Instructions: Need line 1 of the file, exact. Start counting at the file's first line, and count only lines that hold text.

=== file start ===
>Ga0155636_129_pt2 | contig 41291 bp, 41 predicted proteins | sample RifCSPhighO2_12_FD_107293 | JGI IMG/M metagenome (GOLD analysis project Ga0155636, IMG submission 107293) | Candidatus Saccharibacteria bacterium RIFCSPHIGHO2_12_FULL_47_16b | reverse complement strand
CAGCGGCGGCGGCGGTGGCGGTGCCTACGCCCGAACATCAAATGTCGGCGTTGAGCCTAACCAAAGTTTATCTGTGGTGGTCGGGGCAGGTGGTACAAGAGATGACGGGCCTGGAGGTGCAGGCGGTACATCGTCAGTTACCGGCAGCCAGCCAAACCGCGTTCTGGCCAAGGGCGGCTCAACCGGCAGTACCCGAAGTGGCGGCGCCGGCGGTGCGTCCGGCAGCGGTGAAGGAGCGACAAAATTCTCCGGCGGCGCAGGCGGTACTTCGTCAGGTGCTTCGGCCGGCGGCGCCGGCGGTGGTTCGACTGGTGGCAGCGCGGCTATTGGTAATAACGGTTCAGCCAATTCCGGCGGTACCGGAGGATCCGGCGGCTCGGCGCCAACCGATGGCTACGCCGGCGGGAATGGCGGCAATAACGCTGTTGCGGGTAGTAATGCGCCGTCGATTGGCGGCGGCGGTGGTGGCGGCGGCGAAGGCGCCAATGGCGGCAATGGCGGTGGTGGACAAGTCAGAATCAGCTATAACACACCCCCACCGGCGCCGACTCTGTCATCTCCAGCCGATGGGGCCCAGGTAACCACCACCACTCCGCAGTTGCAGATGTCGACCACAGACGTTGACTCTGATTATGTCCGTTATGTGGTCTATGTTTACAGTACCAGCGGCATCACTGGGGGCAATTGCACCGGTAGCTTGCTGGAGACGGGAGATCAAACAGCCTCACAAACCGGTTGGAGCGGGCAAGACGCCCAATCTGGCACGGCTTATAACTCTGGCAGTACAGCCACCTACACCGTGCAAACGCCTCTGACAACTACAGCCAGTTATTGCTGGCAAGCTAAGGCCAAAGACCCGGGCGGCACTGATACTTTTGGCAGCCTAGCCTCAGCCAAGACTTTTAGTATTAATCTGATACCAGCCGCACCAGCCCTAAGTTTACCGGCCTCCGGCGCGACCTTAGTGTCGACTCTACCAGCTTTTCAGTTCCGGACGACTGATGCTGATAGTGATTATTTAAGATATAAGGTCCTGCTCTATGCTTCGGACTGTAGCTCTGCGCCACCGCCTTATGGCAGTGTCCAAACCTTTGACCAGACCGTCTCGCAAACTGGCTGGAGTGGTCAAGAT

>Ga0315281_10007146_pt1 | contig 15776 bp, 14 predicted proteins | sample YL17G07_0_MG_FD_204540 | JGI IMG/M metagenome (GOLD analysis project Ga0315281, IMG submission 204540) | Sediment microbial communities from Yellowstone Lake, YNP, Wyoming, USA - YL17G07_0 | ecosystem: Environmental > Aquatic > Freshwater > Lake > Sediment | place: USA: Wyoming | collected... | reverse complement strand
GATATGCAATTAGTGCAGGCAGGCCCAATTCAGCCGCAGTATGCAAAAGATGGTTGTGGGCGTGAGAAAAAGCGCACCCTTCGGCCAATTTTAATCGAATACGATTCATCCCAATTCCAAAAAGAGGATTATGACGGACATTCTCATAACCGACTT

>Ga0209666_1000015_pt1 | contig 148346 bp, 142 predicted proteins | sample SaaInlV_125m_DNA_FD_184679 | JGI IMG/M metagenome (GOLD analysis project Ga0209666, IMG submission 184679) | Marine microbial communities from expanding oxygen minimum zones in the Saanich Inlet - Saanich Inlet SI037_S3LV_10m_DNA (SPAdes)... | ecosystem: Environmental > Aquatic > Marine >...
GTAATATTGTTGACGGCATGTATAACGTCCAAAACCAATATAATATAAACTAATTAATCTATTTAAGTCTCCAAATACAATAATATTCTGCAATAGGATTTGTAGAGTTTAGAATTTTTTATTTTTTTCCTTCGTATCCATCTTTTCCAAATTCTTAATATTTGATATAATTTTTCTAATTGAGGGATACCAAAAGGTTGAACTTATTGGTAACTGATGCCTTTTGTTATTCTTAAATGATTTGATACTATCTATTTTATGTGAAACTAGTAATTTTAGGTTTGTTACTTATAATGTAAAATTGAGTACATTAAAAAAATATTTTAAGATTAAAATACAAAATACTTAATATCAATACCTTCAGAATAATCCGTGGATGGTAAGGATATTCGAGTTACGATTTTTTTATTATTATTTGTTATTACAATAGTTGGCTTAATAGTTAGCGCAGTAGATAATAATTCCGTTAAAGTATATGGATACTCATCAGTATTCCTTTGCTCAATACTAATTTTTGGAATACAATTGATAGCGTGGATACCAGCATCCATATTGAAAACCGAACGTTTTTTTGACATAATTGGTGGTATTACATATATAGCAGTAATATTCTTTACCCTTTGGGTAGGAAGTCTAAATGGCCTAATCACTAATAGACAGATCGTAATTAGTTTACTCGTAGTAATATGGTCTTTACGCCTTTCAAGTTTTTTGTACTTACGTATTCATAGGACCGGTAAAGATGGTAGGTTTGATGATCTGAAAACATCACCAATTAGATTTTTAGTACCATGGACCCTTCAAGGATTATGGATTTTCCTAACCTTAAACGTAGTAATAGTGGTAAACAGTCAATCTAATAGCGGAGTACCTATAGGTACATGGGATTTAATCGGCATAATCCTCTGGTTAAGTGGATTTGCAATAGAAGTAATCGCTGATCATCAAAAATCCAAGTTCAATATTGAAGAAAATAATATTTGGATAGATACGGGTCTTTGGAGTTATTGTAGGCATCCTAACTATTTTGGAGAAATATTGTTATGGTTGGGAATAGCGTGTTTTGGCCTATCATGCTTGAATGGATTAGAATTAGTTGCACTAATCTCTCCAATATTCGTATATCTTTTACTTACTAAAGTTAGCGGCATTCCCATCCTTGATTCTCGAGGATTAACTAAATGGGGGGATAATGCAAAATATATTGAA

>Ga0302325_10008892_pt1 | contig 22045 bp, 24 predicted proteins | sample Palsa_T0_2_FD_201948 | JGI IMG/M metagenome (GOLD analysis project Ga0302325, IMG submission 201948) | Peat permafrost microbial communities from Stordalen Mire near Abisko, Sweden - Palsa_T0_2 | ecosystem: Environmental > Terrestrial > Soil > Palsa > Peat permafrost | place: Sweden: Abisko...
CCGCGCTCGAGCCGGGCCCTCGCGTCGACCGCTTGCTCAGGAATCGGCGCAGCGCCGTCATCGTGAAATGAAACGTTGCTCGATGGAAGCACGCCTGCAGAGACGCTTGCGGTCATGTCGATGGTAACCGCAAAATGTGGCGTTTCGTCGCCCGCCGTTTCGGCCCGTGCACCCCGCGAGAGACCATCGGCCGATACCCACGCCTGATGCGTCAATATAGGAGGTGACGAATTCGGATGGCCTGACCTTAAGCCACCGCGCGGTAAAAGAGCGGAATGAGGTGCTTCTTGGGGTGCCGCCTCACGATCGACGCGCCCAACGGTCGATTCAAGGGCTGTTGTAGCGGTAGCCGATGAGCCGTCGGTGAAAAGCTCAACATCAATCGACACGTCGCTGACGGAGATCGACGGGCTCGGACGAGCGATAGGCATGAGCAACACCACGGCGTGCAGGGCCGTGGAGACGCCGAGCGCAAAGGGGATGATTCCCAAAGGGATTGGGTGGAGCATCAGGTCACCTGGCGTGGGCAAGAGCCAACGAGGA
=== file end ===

>Ga0155636_129_pt2 | contig 41291 bp, 41 predicted proteins | sample RifCSPhighO2_12_FD_107293 | JGI IMG/M metagenome (GOLD analysis project Ga0155636, IMG submission 107293) | Candidatus Saccharibacteria bacterium RIFCSPHIGHO2_12_FULL_47_16b | reverse complement strand